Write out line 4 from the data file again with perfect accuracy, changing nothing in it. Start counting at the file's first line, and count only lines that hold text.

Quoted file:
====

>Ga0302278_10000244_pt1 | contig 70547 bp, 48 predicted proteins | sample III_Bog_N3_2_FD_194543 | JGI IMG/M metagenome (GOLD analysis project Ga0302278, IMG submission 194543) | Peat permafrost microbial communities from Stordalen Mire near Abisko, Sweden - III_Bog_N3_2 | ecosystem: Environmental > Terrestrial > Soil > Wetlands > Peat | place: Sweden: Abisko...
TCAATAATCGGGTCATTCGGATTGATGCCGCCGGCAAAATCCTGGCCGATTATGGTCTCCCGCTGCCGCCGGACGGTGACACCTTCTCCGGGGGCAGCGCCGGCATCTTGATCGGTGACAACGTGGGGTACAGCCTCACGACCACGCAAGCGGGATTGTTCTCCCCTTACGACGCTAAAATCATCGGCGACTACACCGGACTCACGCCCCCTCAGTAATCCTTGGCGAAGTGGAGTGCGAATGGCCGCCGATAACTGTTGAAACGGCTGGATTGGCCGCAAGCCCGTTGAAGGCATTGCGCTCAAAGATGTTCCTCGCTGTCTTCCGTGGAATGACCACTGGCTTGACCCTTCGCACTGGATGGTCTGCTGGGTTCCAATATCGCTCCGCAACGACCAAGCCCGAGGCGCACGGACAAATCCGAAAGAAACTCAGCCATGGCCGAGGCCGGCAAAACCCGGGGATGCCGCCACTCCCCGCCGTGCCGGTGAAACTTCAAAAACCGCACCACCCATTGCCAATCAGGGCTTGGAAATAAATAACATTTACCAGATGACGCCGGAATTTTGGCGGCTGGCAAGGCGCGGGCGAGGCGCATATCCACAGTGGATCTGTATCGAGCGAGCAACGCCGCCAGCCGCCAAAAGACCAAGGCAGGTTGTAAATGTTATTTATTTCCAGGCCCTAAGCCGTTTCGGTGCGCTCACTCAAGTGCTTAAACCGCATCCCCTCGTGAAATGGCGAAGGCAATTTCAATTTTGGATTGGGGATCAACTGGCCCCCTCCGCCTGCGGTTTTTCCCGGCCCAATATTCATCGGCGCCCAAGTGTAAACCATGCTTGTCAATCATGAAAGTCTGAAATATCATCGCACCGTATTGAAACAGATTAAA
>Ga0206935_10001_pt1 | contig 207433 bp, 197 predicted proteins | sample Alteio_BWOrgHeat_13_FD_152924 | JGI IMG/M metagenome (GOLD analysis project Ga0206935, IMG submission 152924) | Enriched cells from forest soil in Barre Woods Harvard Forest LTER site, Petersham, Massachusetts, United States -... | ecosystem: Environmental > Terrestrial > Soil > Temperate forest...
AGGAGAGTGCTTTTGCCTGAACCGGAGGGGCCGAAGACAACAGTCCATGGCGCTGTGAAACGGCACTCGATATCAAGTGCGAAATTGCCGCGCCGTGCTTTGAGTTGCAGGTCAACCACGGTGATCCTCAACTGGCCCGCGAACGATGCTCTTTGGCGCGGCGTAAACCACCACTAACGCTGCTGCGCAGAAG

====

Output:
AGGAGAGTGCTTTTGCCTGAACCGGAGGGGCCGAAGACAACAGTCCATGGCGCTGTGAAACGGCACTCGATATCAAGTGCGAAATTGCCGCGCCGTGCTTTGAGTTGCAGGTCAACCACGGTGATCCTCAACTGGCCCGCGAACGATGCTCTTTGGCGCGGCGTAAACCACCACTAACGCTGCTGCGCAGAAG